Will the Logan TODs Accelerate or Slow Displacement of Longtime Residents?

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The recent protest at the Twin Towers construction site. Photo: Aaron Cynic

[The Chicago Reader recently launched a new weekly transportation column written by Streetsblog Chicago editor John Greenfield. This partnership will allow Streetsblog to extend the reach of our livable streets advocacy. We’ll be syndicating a portion of the column on the day it comes out online; you can read the remainder on the Reader’s website or in print. The paper hits the streets on Thursdays.]

Transit-oriented development is a progressive approach to building new housing. Densely packed units are clustered close to rapid transit, with relatively few parking spaces, making it easy for lots of residents to get around without a car. That means less driving in the neighborhood. And, since garage parking costs tens of thousands of dollars per stall and takes up precious floor space, fewer spots for cars means developers can build more apartments in a given footprint and pass on the savings to tenants, potentially boosting affordability.

So why did about 20 left-leaning activists blockade the worksite for the Twin Towers TOD project at 2293 N. Milwaukee on Saturday, April 9? They formed a human chain across the street and locked to each other via PVC tubes and concrete-filled buckets, chanting “How high’s the rent? Too damn high.” Dozens more demonstrators cheered from the sidewalks, holding signs that read “Logan Square is not for sale.”

The protest, led by Somos (“We Are”) Logan Square and Lifted Voices, made the argument that the upscale ten- and 11-story rental towers, along with a high-end six-story transit-oriented apartment building down the street, will accelerate the already rapid pace of gentrification in the neighborhood. They say the transit-friendly aspects of the buildings, both located a few minutes walk from the Blue Line’s California station, are little more than greenwashing.

“The [transit-oriented development] concept is being perverted and used as justification to allow developers to run rampant with huge luxury buildings,” says Somos spokeswoman Justine Bayod Espoz. “These developments will ultimately push the families that most rely on public transportation further and further away from the transit hubs.”

But First Ward alderman Proco Joe Moreno and others argue that, in addition to being a smart strategy for reducing car dependency, these developments will actually help longtime residents stay in the neighborhood. Ten percent of the new apartments will be affordable. And by increasing Logan Square’s housing supply, they say, the buildings will actually take pressure off the local rental market.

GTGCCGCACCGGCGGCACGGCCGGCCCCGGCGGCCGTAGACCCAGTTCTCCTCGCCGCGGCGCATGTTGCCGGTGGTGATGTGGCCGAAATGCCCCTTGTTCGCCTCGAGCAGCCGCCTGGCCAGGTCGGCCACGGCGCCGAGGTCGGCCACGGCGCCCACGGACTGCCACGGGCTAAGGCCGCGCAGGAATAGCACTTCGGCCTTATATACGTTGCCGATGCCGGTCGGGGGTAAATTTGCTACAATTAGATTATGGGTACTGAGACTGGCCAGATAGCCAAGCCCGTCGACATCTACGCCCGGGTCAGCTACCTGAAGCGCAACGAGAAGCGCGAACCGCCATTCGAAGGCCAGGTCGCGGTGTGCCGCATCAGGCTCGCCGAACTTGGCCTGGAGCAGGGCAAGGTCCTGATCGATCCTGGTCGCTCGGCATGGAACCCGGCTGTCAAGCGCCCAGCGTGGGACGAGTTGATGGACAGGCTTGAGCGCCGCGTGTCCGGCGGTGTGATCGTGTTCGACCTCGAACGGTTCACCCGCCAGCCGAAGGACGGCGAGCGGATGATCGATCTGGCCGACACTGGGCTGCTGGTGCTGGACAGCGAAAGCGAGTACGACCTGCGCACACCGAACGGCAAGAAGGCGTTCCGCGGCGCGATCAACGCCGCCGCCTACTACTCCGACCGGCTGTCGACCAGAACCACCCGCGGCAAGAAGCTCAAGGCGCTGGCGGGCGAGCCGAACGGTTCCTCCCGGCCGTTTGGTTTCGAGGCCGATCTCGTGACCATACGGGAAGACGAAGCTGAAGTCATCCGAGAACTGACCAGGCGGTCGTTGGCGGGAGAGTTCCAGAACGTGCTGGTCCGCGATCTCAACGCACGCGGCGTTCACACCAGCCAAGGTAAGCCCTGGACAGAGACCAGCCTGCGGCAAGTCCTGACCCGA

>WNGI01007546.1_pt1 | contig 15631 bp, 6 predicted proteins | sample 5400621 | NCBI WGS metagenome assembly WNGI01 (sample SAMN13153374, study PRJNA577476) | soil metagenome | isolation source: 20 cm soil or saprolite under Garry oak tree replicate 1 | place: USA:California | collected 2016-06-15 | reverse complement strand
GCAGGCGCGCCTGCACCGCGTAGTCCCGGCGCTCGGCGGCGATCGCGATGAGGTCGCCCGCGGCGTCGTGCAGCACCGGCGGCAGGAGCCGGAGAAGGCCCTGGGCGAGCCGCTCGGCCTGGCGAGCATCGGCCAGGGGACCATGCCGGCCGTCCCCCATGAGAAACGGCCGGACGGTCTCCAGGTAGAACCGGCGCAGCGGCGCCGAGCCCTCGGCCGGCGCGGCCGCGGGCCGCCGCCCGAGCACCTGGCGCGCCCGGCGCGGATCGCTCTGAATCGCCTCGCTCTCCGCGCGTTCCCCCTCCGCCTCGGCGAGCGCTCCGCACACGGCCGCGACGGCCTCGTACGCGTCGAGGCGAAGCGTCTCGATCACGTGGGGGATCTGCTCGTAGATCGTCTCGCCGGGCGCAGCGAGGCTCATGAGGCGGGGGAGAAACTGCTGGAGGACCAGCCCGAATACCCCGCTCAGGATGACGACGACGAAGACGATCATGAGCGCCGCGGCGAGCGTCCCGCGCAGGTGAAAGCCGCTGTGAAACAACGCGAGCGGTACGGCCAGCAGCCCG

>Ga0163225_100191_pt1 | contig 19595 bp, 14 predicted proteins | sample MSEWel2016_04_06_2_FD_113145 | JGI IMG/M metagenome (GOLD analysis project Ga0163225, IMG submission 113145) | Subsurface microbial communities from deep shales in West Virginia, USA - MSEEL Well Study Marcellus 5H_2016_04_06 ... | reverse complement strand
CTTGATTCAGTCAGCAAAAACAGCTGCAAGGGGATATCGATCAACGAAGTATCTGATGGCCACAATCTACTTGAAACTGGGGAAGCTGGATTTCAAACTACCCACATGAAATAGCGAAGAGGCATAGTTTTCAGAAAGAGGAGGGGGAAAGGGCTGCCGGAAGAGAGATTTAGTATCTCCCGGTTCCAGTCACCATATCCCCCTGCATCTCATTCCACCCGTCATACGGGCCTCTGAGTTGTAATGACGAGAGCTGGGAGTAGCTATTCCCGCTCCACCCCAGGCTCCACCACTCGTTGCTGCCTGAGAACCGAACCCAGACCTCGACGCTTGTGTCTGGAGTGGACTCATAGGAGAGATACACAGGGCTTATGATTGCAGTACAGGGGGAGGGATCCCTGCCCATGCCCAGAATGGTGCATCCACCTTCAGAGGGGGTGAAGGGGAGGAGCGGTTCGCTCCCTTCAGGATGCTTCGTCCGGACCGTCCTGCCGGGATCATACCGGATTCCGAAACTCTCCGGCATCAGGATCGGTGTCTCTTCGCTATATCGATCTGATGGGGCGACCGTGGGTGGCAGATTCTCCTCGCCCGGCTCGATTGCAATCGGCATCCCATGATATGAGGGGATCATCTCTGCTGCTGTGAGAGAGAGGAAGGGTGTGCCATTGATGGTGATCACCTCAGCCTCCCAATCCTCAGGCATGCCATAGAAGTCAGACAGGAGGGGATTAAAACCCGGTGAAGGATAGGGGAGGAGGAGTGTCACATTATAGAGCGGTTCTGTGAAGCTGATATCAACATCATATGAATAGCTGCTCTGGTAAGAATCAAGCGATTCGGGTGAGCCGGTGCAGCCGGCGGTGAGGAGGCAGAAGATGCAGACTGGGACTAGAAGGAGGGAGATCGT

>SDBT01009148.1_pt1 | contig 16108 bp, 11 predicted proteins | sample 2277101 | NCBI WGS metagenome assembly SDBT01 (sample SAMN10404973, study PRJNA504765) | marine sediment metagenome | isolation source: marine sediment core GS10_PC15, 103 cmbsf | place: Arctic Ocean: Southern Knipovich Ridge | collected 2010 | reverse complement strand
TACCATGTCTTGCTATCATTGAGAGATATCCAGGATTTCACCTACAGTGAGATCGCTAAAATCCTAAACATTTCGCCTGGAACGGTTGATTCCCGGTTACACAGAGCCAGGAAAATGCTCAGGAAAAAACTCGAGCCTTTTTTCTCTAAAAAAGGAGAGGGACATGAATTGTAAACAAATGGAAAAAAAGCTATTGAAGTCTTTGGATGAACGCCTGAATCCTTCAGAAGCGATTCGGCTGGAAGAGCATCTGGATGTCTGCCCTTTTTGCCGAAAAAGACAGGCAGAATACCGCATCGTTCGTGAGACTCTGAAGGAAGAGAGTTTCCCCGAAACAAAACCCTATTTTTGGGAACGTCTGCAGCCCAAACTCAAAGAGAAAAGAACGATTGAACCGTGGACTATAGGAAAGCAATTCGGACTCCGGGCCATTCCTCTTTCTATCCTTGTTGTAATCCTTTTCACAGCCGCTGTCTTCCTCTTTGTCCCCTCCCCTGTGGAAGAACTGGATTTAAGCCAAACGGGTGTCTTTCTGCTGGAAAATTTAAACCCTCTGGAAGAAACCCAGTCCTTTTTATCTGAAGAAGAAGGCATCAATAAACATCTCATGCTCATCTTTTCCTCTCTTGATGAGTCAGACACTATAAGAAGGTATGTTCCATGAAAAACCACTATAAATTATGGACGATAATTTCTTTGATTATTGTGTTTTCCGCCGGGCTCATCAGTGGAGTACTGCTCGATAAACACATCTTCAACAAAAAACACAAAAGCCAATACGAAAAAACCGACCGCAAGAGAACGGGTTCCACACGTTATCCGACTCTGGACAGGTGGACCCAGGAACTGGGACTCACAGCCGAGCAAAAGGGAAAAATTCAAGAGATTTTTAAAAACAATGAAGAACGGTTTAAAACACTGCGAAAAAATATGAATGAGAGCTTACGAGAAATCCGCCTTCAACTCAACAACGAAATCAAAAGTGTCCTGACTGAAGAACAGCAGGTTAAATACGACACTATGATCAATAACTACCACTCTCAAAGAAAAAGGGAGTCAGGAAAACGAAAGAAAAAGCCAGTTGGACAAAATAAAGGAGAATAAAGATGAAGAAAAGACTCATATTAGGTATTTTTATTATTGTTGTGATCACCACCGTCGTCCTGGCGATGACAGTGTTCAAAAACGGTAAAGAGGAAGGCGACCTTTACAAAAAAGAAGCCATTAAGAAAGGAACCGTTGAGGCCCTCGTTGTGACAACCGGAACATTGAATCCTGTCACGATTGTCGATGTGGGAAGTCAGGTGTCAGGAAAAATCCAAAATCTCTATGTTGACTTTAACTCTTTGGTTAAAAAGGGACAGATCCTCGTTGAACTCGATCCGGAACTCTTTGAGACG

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The “L” TOD project under construction. Photo: John Greenfield

In 2013, Moreno got the city’s first transit-oriented development ordinance passed, which cut the usual one-to-one apartment-to-parking-spot requirement in half for buildings within 600 feet of an el or Metra stop. Last September the City Council beefed up the legislation, doubling that distance and eliminating the parking minimums for TODs altogether.

Reducing the parking burden helped fuel Chicago’s current rental building boom. About 30 new TOD projects are planned, under construction, or already built. But virtually all of them are high-end projects in affluent or gentrifying neighborhoods.

Many of these parking-lite buildings feature small studio or one-bedroom apartments aimed at young professionals—particularly tech workers, according to real estate professionals I’ve talked to—less interested in car ownership than living in a hot neighborhood with easy train access to downtown jobs.

That’s developer Rob Buono’s strategy with the Twin Towers, which will contain 216 units but only 56 parking spots. Market-rate apartments will rent for $1,400 for a studio to $2,500 for a two-bedroom.

At the 120-unit tower at 2211 N. Milwaukee—dubbed “L” by Property Markets Group to emphasize its proximity to the train—market-rate units will cost between $1,575 and $3,900. There will be 12 affordable apartments and 60 parking spaces.

As a matter of policy, Alderman Moreno insists that 10 percent of units be affordable before he’ll grant a zoning change, rather than letting developers take the cheaper route of paying into the city’s affordable housing fund. Therefore the Twin Towers will include 22 affordable units that will run about $800 a month—a bargain for an upscale high-rise a block or two from the train in a trendy part of town.

Buono credited the TOD law with his decision to build the Twin Towers. “Absent that ordinance, it’s unlikely the building would have been constructed,” he says. (Property Markets Group declined to comment.)

Read the rest of the article on the Chicago Reader website.

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